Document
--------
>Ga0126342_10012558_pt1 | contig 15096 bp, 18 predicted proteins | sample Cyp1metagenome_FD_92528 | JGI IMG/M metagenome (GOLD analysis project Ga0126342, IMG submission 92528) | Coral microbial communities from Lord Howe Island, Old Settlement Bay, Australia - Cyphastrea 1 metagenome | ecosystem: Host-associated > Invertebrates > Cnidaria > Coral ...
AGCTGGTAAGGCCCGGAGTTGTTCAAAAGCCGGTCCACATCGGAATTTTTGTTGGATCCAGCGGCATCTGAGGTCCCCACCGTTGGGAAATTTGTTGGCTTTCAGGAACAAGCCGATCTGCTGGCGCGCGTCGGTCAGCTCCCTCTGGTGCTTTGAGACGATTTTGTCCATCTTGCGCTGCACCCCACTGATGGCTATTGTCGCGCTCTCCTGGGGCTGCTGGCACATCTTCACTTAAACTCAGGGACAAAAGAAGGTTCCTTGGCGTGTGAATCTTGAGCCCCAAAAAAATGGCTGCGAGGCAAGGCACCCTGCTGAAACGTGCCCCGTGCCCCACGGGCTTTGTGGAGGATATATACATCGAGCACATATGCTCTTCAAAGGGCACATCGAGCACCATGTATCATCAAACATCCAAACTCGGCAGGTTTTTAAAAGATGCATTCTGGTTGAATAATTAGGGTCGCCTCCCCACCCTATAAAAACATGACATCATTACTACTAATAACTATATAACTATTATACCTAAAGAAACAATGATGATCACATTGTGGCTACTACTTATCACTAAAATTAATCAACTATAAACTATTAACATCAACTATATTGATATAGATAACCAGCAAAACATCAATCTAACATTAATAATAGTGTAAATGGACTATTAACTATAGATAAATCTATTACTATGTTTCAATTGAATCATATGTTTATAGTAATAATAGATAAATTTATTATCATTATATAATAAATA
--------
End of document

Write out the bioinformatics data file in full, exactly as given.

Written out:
>Ga0126342_10012558_pt1 | contig 15096 bp, 18 predicted proteins | sample Cyp1metagenome_FD_92528 | JGI IMG/M metagenome (GOLD analysis project Ga0126342, IMG submission 92528) | Coral microbial communities from Lord Howe Island, Old Settlement Bay, Australia - Cyphastrea 1 metagenome | ecosystem: Host-associated > Invertebrates > Cnidaria > Coral ...
AGCTGGTAAGGCCCGGAGTTGTTCAAAAGCCGGTCCACATCGGAATTTTTGTTGGATCCAGCGGCATCTGAGGTCCCCACCGTTGGGAAATTTGTTGGCTTTCAGGAACAAGCCGATCTGCTGGCGCGCGTCGGTCAGCTCCCTCTGGTGCTTTGAGACGATTTTGTCCATCTTGCGCTGCACCCCACTGATGGCTATTGTCGCGCTCTCCTGGGGCTGCTGGCACATCTTCACTTAAACTCAGGGACAAAAGAAGGTTCCTTGGCGTGTGAATCTTGAGCCCCAAAAAAATGGCTGCGAGGCAAGGCACCCTGCTGAAACGTGCCCCGTGCCCCACGGGCTTTGTGGAGGATATATACATCGAGCACATATGCTCTTCAAAGGGCACATCGAGCACCATGTATCATCAAACATCCAAACTCGGCAGGTTTTTAAAAGATGCATTCTGGTTGAATAATTAGGGTCGCCTCCCCACCCTATAAAAACATGACATCATTACTACTAATAACTATATAACTATTATACCTAAAGAAACAATGATGATCACATTGTGGCTACTACTTATCACTAAAATTAATCAACTATAAACTATTAACATCAACTATATTGATATAGATAACCAGCAAAACATCAATCTAACATTAATAATAGTGTAAATGGACTATTAACTATAGATAAATCTATTACTATGTTTCAATTGAATCATATGTTTATAGTAATAATAGATAAATTTATTATCATTATATAATAAATA